Data for Mortgages in Spain for August showed a small decrease month on month for average loan size, capital lent and numbers of new home loans constituted.
Whilst the numbers dropped from July when assessing the data against the same of the previous year across all three areas the figures were more buoyant.
Against August of 2017 the number of new loans showed an increase of 6.8%, the level of capital lent rose 17.3% and the average loan size was up 9.8%.
Whilst the decrease between July and August in terms of numbers has been unusual based on the last two years prior to 2016 it was quite normal for August figures to be below Julys often due to the holiday season and less people wanting to move house during the holiday season.
Total new lending
In total 28.755 new credits for the purchase of a house were registered at land registry and capital lent was 3.520.292. The average loan size dropped from 125.1k in July to € 122.424 in August but this was significantly up from August of last year when the average loan size was only € 111.400.
Accumulated for 2018 to date the year sits 9.7% up on numbers of new Spanish loans, 15.8% up on level of capital lent and 5.5% up on average loan size.
The amount of money lent for purchase of homes as a percentage of all credit dropped slightly in August from 65.7% to 62.5%.
Interest rates and product types
The annual 12 month Euribor whilst remaining in negative territory has seen very small increases in the last two months. In August the average rate by which loans completed was up from 2.59% in July to 2.62% in August. This is still below the same month of last year when average interest rates were 2.74%.
40.2% of all new lending was taken on a fixed rate and overall the fixed rates were 3.1% less than in 2017. Average fixed rate over a 24 year term was 2.99% in August. Average variable rates were 2.43% so whilst lower for the stability of a 24 year fixed rate the fixed rates continue to look to be very good value for money when considering best buys.
Andalusia has a good month
Regionally of the Coastal holiday areas Andalusia saw good increases in the month being up 11.2% in numbers of new Spanish Mortgages over July and 13.7% up in money actually lent.
Year on year Andalusia also showed some growth against August of last year.
Regions not fairing so well in the month included the Balearics down 4% in terms of number and 10% in terms of money lent.
Cataluna and Valencia also saw dips in the Month and Cataluna despite last years problems which saw loan levels dip toward end of 2017 remains a little in th doldrums being only 2.8% up year on year for capital lent and 3.7% up on numbers. This compares to an average for the whole of Spain of an increase of 17.3% in terms of capital and plus 6.8% in terms of numbers.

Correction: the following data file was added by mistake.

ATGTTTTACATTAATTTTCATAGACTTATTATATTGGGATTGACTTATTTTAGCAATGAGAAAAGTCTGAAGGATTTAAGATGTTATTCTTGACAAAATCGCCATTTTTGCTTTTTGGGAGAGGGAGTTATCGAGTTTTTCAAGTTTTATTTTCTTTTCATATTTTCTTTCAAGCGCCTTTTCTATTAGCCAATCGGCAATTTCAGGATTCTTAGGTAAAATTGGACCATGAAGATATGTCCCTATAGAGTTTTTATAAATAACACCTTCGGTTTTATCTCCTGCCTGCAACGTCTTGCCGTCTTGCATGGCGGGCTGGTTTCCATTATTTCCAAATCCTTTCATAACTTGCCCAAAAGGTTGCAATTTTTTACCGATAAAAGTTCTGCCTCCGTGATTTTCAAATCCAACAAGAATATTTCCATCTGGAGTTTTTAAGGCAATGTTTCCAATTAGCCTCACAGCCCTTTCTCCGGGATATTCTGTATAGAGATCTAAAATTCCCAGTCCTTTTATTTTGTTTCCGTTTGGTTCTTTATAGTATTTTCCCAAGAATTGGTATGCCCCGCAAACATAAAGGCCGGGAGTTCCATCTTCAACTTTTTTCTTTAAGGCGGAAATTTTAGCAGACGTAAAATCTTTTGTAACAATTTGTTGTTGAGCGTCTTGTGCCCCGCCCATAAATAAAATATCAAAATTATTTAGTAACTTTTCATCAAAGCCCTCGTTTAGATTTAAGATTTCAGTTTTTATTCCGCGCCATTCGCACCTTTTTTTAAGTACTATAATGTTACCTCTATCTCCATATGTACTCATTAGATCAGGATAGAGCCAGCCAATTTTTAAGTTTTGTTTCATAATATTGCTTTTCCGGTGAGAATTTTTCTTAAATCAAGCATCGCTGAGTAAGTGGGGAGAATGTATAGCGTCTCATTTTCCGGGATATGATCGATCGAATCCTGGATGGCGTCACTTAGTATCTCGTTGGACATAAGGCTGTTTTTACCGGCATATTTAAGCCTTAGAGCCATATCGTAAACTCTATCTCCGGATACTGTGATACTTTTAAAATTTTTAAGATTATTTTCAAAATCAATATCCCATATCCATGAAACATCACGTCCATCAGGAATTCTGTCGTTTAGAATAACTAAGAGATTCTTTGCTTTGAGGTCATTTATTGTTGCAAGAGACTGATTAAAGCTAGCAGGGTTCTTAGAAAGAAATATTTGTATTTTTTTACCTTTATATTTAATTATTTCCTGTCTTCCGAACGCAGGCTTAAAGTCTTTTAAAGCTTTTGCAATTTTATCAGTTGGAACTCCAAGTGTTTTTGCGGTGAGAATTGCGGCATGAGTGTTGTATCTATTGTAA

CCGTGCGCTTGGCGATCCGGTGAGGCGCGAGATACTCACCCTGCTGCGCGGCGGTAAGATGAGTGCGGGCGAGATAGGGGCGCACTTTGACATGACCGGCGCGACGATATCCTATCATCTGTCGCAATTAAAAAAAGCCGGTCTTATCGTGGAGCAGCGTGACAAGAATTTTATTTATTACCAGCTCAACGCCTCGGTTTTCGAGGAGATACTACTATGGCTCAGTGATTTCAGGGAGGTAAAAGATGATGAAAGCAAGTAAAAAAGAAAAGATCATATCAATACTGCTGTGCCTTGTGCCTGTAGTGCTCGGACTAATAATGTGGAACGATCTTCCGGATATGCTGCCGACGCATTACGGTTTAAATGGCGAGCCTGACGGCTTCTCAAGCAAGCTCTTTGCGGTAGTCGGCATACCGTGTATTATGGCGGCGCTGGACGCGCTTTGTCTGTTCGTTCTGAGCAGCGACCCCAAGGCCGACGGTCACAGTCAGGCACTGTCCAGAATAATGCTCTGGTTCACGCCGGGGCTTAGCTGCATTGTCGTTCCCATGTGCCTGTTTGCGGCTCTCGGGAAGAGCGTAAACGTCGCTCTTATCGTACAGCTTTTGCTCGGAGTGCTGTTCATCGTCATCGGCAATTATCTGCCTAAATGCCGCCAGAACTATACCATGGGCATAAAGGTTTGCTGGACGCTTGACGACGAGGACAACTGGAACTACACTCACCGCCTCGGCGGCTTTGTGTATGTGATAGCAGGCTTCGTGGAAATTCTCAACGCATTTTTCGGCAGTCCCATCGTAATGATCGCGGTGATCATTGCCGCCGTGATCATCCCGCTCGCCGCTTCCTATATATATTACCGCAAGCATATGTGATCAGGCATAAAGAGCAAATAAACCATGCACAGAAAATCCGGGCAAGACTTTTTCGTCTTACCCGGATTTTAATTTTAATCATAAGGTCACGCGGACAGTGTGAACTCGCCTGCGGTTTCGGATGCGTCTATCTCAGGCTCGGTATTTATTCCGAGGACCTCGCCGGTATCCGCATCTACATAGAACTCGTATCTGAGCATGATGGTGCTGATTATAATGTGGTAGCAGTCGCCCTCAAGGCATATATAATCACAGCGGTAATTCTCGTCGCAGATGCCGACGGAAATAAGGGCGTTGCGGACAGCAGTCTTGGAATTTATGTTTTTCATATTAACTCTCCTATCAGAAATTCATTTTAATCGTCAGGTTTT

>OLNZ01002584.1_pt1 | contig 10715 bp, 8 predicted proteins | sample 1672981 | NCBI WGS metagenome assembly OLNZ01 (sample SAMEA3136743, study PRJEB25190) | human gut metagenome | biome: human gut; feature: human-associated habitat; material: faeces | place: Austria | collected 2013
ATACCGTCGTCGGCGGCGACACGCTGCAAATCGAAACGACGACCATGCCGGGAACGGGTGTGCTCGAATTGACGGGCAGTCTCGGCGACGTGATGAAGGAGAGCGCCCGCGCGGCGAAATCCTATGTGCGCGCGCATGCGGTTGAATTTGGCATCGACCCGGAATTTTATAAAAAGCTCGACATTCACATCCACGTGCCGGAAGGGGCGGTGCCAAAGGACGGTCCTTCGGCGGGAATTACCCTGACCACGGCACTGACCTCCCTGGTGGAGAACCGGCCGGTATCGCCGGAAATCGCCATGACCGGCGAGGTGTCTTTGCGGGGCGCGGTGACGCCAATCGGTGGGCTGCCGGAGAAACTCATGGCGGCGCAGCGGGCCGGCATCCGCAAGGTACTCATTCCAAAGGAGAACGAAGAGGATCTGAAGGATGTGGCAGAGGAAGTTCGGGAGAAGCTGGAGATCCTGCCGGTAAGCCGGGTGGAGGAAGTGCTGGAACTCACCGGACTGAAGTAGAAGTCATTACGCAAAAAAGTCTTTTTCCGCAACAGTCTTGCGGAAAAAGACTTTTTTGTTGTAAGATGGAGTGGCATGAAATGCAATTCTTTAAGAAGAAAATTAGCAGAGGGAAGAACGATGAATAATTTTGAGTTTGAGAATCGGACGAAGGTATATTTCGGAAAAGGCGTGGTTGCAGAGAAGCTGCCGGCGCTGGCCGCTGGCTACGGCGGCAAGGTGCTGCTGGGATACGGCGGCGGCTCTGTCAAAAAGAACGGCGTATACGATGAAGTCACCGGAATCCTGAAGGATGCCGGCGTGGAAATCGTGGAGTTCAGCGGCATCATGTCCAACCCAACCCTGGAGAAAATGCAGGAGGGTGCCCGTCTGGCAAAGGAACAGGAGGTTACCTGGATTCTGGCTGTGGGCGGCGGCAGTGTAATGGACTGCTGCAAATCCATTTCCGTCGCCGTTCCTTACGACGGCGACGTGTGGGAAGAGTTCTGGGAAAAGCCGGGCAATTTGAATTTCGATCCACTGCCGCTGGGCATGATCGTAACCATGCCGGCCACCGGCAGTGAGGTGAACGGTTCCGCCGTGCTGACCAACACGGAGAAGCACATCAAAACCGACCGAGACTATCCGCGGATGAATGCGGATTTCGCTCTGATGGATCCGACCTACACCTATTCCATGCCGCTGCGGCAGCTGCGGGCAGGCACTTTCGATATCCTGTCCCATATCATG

Murcia growth is also slow but Madrid, Valencia and the Canary Islands are all above average.
Net inflows for lending
The number of loans cancelled or redeemed at land registry in the month were 24,804 so with 28,755 new home loans the Spanish lenders saw a net inflow within the month.
AJD tax update
On top of having a net inflow the Banks in Spain finally initially got some good news about AJD tax. The Supreme Court by a very small margin have reverted a previous decision and the loanee will be picking up the cost of mortgage deed tax.
Whilst any change to this would have meant Banks would raise interest rates on Mortgages in Spain to compensate for the cost of paying the tax the relief will be that there will be no retrospective claims which the original decision had said could happen for anyone completing in last 4 years. The potential cost of this had sent bank shares on a steep downward turn and caused concerns as to whether finally the tax office would liable making a big hole in the Spanish economy.
Whilst for one day the issue went away the following day the unelected Prime Minster Sanchez said Thursday 8thof November he would use his emergency powers to make a Royal Decree that Banks pick up mortgage deed tax. This will not be retrospective so the lenders have no back costs and will increase interest rates to https://www.cnbc.com/2018/11/07/reuters-america-update-3-spain-to-change-the-law-to-force-banks-to-pay-mortgage-stamp-duty.htmlcover the new cost to them.
Challenges for the Spanish lenders
Other matters also remain unsolved and may as yet come back to bite the Banks. The most pressing of these is the hearing now in Luxembourg brought by Abogados Urbe and Res Abogados who are making claims that linking borrowers to the IRPH rather than Euribor a tactic used by the Cajas when they were in existence was abusive.
Borrowers were not given a choice of index to have their rate linked to and the IRPH has run above the Euribor for many years. It is estimated on a loan of 150k over the last 12 years the borrower would have paid € 37.000 more in interest than if they had been linked to the Euribor.
Many mainstream lenders who took over struggling Cajas during the Banking crisis have books linked to IRPH and if this case is won the compensation levels could be hefty.